Communist Leader Tries Hand at Cracking Jokes
Published: April 3, 2007 (Issue # 1259)
MOSCOW — Gennady Zyuganov rattled out joke after joke at a news conference Thursday, but was only met with the occasional polite chuckle from attending journalists.
The Communist Party leader’s jokes went along these lines: “There are two main problems in Russia: roads and fools. In the Duma, one is trying to fix the other.”
Zyuganov, better known for his firebrand speeches than for his sense of humor, was speaking during the release of a book of jokes to tie in with April Fool’s Day on Sunday.
With State Duma elections just nine months away, Zyuganov used the book to poke fun at his biggest political adversary, United Russia.
The pocket-sized book, “100 Jokes From Zyuganov,” has dozens of jokes about the pro-Kremlin party and President Vladimir Putin and is accompanied by cartoons of a bear — the symbol of United Russia — looking intermittently aggressive, dopey and sulky.
But the most personal joke in the book is the one about an aide who rings up President Boris Yeltsin the day after the presidential election and asks what he wants to hear: the good or the bad news.
Yeltsin takes a tranquilizer, has a glass of vodka and begins to sweat. Let’s have the bad news, he says.
“Zyuganov got 62 percent.”
As his shaky hand moves for the pistol, Yeltsin asks, “What is the good news?”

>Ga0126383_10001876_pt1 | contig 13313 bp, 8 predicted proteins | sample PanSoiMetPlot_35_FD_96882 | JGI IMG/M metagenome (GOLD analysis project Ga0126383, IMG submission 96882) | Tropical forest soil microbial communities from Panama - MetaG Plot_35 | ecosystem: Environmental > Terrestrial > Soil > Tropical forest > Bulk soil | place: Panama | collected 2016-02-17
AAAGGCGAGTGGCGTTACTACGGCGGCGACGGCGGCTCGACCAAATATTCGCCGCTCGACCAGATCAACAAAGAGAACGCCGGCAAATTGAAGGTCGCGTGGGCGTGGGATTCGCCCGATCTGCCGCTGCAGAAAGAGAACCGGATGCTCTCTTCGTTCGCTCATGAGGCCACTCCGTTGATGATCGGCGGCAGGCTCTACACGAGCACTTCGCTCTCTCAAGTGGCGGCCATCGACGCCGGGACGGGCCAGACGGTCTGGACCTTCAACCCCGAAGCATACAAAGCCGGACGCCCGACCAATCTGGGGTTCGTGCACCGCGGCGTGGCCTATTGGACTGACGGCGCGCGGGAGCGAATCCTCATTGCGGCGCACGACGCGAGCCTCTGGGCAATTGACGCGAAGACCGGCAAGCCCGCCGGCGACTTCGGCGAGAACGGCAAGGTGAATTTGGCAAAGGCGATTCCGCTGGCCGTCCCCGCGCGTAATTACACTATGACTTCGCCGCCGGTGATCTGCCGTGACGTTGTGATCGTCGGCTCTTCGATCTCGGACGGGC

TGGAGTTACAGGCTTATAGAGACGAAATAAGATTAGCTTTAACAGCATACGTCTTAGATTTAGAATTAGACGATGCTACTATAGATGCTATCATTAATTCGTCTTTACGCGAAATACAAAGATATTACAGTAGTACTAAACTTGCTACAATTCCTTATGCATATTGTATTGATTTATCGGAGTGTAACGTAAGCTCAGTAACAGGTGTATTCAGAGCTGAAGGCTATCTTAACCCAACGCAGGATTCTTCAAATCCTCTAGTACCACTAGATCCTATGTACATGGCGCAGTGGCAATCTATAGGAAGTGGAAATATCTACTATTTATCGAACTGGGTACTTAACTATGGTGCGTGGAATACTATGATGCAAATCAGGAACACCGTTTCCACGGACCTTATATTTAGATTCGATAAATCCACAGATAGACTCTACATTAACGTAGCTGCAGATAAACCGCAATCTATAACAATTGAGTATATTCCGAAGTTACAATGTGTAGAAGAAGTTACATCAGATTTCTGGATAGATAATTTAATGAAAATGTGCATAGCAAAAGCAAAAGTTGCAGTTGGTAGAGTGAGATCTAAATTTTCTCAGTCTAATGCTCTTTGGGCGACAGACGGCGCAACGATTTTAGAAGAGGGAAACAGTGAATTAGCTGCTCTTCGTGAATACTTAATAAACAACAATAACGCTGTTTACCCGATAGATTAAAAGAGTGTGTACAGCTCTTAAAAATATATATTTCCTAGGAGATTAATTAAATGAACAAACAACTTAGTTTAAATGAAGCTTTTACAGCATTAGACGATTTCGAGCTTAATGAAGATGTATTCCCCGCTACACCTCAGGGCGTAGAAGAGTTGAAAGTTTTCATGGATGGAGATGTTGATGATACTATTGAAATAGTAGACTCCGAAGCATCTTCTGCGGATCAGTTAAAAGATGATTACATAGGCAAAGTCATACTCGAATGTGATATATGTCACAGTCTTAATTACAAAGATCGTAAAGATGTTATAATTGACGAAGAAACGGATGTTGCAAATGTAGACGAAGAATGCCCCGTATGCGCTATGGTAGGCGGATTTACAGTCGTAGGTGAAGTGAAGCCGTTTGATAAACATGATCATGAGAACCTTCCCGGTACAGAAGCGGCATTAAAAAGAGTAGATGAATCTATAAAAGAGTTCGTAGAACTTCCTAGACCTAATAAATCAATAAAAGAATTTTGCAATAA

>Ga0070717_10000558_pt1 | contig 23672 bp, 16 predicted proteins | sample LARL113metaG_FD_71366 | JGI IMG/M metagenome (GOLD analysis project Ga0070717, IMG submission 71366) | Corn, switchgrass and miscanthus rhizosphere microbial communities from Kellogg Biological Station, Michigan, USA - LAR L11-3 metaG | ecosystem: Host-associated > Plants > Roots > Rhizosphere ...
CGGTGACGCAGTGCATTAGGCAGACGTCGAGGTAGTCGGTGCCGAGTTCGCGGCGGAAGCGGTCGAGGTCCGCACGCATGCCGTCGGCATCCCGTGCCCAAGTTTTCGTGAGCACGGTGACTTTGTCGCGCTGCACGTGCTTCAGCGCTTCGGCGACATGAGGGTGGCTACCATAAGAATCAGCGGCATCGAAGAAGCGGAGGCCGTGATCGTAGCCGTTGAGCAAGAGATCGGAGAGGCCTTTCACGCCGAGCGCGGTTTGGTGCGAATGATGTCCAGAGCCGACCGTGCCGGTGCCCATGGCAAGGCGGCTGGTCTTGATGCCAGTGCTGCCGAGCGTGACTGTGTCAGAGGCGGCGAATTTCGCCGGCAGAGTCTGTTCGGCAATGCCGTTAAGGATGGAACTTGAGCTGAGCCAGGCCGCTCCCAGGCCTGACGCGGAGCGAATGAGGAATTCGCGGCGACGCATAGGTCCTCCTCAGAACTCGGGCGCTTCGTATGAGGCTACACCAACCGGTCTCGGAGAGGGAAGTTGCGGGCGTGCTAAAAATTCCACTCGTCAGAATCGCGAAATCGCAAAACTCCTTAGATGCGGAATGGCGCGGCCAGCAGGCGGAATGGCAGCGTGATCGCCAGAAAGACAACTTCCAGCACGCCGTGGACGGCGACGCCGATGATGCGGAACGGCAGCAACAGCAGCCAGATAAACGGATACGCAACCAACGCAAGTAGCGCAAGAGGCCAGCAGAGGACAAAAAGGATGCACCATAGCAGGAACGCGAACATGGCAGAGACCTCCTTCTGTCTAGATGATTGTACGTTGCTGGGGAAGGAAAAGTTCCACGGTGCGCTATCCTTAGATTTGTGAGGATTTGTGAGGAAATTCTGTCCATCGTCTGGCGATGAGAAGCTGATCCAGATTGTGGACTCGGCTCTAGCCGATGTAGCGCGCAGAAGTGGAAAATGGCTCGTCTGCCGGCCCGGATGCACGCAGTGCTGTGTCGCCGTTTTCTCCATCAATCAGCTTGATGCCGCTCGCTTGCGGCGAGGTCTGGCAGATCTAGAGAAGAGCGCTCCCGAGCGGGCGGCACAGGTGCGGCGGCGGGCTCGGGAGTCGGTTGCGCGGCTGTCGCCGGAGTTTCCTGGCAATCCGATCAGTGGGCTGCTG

“You won. You got 75 percent.”
Zyuganov, after leading Yeltsin by a clear margin, lost the 1996 presidential election in a race that the Communists say was fixed.
The book was put together by Zyuganov’s press secretary, Alexander Yushchenko, who writes in the foreword that Zyuganov would always cheer up his party activists on long train trips by telling jokes. A total of 20,000 copies of the book have been printed.
Zyuganov’s performance Thursday wasn’t exactly stand-up comedy. For a start, he sat down. While he told jokes, a short man stood in a bear’s costume to his right carrying a poster advertising Zyuganov’s book and wearing a bandage over his jaws, as if to keep him from talking or biting.
The Communist leader tried to please the journalists — each was given a free box of honey, too — but a tough crowd is a tough crowd, especially when they are hearing jokes that probably only sound funny on the second day of a train journey.
One joke may have tinges of anti-Semitism, not uncommon among Communist Party officials when talking about former oligarchs such as Boris Berezovsky: It is an oligarch’s funeral, and other oligarchs are attending. Vladimir Gusinsky walks past and drops $200 into the open casket; Vladimir Potanin walks past and adds his $200. Then Berezovsky walks past, takes out the $400 and leaves a check for $600.
On the other hand, the Communists, who attempt to grab the nationalist vote as much as any party, could be said to be showing a macabre sympathy toward the plight of the migrant in the capital with one joke: In a graveyard late at night, a skeleton gets out of his grave and knocks on the next grave.
“Gogi,” he says in a comic Georgian accent, “Let’s go into Moscow and have a stroll, eat some shashlik and drink some wine.”
Gogi pops out of his grave and they head off, but Gogi suddenly turns back, grabs his gravestone and puts it on his back.
“Why are you bringing that with you?” asks his friend. “Hey, you know you can’t walk round Moscow without any documents,” Gogi replies.
The plan was for Zyuganov, a captain of a KVN comedy club at his university, to tell jokes for an hour, but perhaps because of the reporters’ response he stopped early.
“I think that’s enough, let’s finish,” Zyuganov said.
Zyuganov had been at ease when telling his jokes but was more a politician when he replied shortly and coldly to journalists’ questions.
The show would only go so far.